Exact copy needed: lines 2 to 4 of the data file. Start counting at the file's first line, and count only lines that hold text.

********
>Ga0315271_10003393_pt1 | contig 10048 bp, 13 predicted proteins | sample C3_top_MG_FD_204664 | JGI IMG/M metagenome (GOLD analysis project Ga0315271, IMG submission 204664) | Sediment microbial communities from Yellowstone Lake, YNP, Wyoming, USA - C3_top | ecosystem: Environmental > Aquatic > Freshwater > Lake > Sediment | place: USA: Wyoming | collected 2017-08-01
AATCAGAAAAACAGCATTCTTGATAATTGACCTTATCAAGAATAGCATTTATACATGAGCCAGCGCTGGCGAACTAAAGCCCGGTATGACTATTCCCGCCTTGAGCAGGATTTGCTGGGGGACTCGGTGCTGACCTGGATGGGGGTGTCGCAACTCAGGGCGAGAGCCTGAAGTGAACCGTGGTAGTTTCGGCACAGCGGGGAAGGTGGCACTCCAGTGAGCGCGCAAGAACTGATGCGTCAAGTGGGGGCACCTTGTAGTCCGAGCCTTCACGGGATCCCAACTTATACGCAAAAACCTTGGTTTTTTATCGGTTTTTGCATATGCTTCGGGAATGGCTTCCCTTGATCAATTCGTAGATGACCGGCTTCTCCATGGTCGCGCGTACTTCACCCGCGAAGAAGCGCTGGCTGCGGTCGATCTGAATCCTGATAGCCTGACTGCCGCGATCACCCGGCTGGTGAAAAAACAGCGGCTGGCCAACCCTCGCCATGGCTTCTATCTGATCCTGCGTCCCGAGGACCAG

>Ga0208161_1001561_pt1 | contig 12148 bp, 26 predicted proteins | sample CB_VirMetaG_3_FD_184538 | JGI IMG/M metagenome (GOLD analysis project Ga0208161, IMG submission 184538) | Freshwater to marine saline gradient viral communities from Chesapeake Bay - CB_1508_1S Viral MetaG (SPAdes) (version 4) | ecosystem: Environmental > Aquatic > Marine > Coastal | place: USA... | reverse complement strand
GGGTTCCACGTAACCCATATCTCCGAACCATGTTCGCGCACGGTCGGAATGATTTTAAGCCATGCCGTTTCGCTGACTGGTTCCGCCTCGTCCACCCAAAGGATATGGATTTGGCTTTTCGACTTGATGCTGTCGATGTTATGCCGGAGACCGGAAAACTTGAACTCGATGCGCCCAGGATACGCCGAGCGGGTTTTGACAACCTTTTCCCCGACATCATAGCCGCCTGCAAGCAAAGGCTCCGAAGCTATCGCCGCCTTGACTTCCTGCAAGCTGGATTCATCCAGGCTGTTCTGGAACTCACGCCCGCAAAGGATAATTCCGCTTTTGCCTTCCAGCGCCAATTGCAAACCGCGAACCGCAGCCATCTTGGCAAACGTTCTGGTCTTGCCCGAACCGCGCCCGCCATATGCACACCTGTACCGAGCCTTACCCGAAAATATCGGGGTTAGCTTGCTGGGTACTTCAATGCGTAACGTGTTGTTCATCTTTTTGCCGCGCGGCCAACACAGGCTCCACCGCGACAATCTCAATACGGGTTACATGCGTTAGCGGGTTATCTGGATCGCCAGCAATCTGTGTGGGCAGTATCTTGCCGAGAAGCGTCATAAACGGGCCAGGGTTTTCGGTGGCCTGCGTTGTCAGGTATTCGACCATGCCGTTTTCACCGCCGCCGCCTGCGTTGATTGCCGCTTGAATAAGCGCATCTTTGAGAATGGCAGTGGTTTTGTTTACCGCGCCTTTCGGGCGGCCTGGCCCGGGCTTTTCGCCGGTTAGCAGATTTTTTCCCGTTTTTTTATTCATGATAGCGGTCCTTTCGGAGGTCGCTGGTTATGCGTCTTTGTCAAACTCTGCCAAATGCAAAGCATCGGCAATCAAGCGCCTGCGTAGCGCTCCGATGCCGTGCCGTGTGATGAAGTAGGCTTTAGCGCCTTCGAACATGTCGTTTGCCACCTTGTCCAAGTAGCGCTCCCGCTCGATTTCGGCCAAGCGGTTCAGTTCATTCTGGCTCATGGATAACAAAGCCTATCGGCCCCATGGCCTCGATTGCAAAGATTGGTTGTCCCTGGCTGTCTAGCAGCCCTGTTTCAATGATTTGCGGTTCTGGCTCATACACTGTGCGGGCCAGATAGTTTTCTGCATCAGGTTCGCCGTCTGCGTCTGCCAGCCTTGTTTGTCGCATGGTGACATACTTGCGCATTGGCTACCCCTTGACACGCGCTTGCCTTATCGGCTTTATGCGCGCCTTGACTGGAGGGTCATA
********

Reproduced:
AATCAGAAAAACAGCATTCTTGATAATTGACCTTATCAAGAATAGCATTTATACATGAGCCAGCGCTGGCGAACTAAAGCCCGGTATGACTATTCCCGCCTTGAGCAGGATTTGCTGGGGGACTCGGTGCTGACCTGGATGGGGGTGTCGCAACTCAGGGCGAGAGCCTGAAGTGAACCGTGGTAGTTTCGGCACAGCGGGGAAGGTGGCACTCCAGTGAGCGCGCAAGAACTGATGCGTCAAGTGGGGGCACCTTGTAGTCCGAGCCTTCACGGGATCCCAACTTATACGCAAAAACCTTGGTTTTTTATCGGTTTTTGCATATGCTTCGGGAATGGCTTCCCTTGATCAATTCGTAGATGACCGGCTTCTCCATGGTCGCGCGTACTTCACCCGCGAAGAAGCGCTGGCTGCGGTCGATCTGAATCCTGATAGCCTGACTGCCGCGATCACCCGGCTGGTGAAAAAACAGCGGCTGGCCAACCCTCGCCATGGCTTCTATCTGATCCTGCGTCCCGAGGACCAG

>Ga0208161_1001561_pt1 | contig 12148 bp, 26 predicted proteins | sample CB_VirMetaG_3_FD_184538 | JGI IMG/M metagenome (GOLD analysis project Ga0208161, IMG submission 184538) | Freshwater to marine saline gradient viral communities from Chesapeake Bay - CB_1508_1S Viral MetaG (SPAdes) (version 4) | ecosystem: Environmental > Aquatic > Marine > Coastal | place: USA... | reverse complement strand
GGGTTCCACGTAACCCATATCTCCGAACCATGTTCGCGCACGGTCGGAATGATTTTAAGCCATGCCGTTTCGCTGACTGGTTCCGCCTCGTCCACCCAAAGGATATGGATTTGGCTTTTCGACTTGATGCTGTCGATGTTATGCCGGAGACCGGAAAACTTGAACTCGATGCGCCCAGGATACGCCGAGCGGGTTTTGACAACCTTTTCCCCGACATCATAGCCGCCTGCAAGCAAAGGCTCCGAAGCTATCGCCGCCTTGACTTCCTGCAAGCTGGATTCATCCAGGCTGTTCTGGAACTCACGCCCGCAAAGGATAATTCCGCTTTTGCCTTCCAGCGCCAATTGCAAACCGCGAACCGCAGCCATCTTGGCAAACGTTCTGGTCTTGCCCGAACCGCGCCCGCCATATGCACACCTGTACCGAGCCTTACCCGAAAATATCGGGGTTAGCTTGCTGGGTACTTCAATGCGTAACGTGTTGTTCATCTTTTTGCCGCGCGGCCAACACAGGCTCCACCGCGACAATCTCAATACGGGTTACATGCGTTAGCGGGTTATCTGGATCGCCAGCAATCTGTGTGGGCAGTATCTTGCCGAGAAGCGTCATAAACGGGCCAGGGTTTTCGGTGGCCTGCGTTGTCAGGTATTCGACCATGCCGTTTTCACCGCCGCCGCCTGCGTTGATTGCCGCTTGAATAAGCGCATCTTTGAGAATGGCAGTGGTTTTGTTTACCGCGCCTTTCGGGCGGCCTGGCCCGGGCTTTTCGCCGGTTAGCAGATTTTTTCCCGTTTTTTTATTCATGATAGCGGTCCTTTCGGAGGTCGCTGGTTATGCGTCTTTGTCAAACTCTGCCAAATGCAAAGCATCGGCAATCAAGCGCCTGCGTAGCGCTCCGATGCCGTGCCGTGTGATGAAGTAGGCTTTAGCGCCTTCGAACATGTCGTTTGCCACCTTGTCCAAGTAGCGCTCCCGCTCGATTTCGGCCAAGCGGTTCAGTTCATTCTGGCTCATGGATAACAAAGCCTATCGGCCCCATGGCCTCGATTGCAAAGATTGGTTGTCCCTGGCTGTCTAGCAGCCCTGTTTCAATGATTTGCGGTTCTGGCTCATACACTGTGCGGGCCAGATAGTTTTCTGCATCAGGTTCGCCGTCTGCGTCTGCCAGCCTTGTTTGTCGCATGGTGACATACTTGCGCATTGGCTACCCCTTGACACGCGCTTGCCTTATCGGCTTTATGCGCGCCTTGACTGGAGGGTCATA